Learning from Entrepreneurs in the Middle East

This mentoring scheme harnessed the dynamic of the Arab Spring to help create new ecosystems for young entrepreneurs.

by Julia Wegner, March 13, 2017

Ever had to explain to your family that you're not unemployed but actually starting your own business? So have the enpact partcipants. Despite terror attacks, visa issues and social pressure - the mentoring scheme for start-ups in Europe and the MENA region - has grown from setting up shop in a living room, to supporting 60 start-ups in 7 countries, in just three years.

Co-founder Sebastian Rubatscher tells us how the mentoring scheme allows participants to grow, what it takes to build a heathy entrepreuneral ecosystem and what role networking really has. 

What is enpact and what is the motivation behind it?

Together with my co-founder Matthias Trautwein, we started enpact in 2013 in Berlin. It started off as a non-profit organisation with three core missions: promoting local economic and social development in emerging countries; implementing relevant research, education and training for sustainable entrepreneurship; and establishing responsible entrepreneurial communities.

Both Matthias and I had dedicated our early careers to working in international development organisations, but quickly noticed that the potential of existing programmes was not fully realised. So we decided to create our own mentoring programme with an innovative concept:  Promoting horizontal and pragmatic exchange between entrepreneurs from different regions, while strongly focusing on the empowerment of each country's potential change makers.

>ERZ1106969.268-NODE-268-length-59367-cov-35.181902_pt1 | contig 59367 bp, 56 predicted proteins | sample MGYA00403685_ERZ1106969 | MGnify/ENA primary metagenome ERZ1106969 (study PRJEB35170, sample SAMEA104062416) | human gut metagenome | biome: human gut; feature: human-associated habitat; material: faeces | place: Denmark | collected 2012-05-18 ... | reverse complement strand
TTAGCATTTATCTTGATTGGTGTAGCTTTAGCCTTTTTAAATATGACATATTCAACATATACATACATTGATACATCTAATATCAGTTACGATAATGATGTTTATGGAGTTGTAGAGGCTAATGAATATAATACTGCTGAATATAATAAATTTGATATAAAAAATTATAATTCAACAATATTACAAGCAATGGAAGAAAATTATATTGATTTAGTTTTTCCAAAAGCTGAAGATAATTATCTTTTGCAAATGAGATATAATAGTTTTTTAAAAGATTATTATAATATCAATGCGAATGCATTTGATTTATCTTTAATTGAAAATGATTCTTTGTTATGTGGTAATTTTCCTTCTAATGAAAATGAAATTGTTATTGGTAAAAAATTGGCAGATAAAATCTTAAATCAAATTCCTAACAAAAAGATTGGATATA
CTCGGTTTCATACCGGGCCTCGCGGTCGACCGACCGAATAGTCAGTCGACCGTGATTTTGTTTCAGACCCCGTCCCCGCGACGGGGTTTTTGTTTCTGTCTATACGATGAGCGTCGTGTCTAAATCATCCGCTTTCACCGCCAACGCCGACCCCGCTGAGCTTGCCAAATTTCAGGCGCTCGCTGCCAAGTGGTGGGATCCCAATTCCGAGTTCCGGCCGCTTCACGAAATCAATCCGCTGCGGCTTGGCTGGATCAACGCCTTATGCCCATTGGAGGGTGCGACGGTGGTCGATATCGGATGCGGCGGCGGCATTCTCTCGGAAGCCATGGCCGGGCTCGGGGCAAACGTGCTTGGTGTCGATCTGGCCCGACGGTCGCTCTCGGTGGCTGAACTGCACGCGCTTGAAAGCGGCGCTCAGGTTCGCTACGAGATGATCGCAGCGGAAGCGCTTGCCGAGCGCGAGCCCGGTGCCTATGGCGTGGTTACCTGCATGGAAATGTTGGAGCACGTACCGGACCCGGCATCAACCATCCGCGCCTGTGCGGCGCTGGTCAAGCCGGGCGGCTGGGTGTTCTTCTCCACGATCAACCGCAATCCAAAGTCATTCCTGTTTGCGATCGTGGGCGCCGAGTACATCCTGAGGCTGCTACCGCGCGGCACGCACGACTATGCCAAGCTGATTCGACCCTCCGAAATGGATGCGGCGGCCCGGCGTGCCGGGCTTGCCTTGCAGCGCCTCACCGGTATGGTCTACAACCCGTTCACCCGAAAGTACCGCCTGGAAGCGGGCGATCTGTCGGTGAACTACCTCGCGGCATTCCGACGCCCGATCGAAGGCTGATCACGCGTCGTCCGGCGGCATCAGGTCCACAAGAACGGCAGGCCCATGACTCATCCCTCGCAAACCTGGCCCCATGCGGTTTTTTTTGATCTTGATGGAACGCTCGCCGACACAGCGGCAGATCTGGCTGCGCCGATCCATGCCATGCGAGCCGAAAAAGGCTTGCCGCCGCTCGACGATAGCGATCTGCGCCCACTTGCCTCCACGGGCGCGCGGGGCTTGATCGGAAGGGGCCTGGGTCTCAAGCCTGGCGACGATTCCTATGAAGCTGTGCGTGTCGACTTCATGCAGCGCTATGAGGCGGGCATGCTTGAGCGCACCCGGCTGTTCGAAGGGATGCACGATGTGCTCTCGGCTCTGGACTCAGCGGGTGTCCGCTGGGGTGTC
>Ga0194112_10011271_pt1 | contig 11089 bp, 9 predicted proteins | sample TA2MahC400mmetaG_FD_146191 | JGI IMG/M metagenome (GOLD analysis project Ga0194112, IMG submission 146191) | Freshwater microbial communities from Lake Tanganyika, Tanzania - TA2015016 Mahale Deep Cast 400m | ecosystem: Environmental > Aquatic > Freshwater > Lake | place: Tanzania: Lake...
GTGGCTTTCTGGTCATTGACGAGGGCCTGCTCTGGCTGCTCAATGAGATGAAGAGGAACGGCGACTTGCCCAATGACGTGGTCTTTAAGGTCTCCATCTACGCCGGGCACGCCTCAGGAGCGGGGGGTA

What are some of the biggest hurdles the participants experience in their respective countries?

The most recurrent problem we hear from our participants is that the concept of being an entrepreneur is not commonly known, which increases social pressure and gives young people a very hard time explaining to their families that they are NOT unemployed, but are actually starting their own businesses. Other obstacles include bureaucratic issues, access to finance and access to information and networks. Last but not least, access to role models and success stories is limited and hinders the inspiration and confidence of young start-ups.

Why does enpact work with these countries in the MENA region specifically? And how did you go about establishing those relationships?

Matthias has a long personal history with the MENA region, having studied and worked there during numerous sojourns. This came in quite helpful when we first started implementing a mentoring programme, because we were able to activate existing networks and benefit from his language and intercultural skills. Ever since the programme secured its first alumni, our participants became our strongest ambassadors, since the reputation of our programme grew better and bigger simply through word of mouth.

Still, we would also like to point out that the focus on the current project countries is also strongly linked to the political decisions made by the German Federal Foreign Office to establish a special fund for countries of the Arab Spring. When we developed our programme idea, we were able to present an innovative and impactful concept at the right time and in the right place…

“engage - participate  - act!” is funded by the German Federal Foreign Office. How did that cooperation come about and what does it mean for enpact?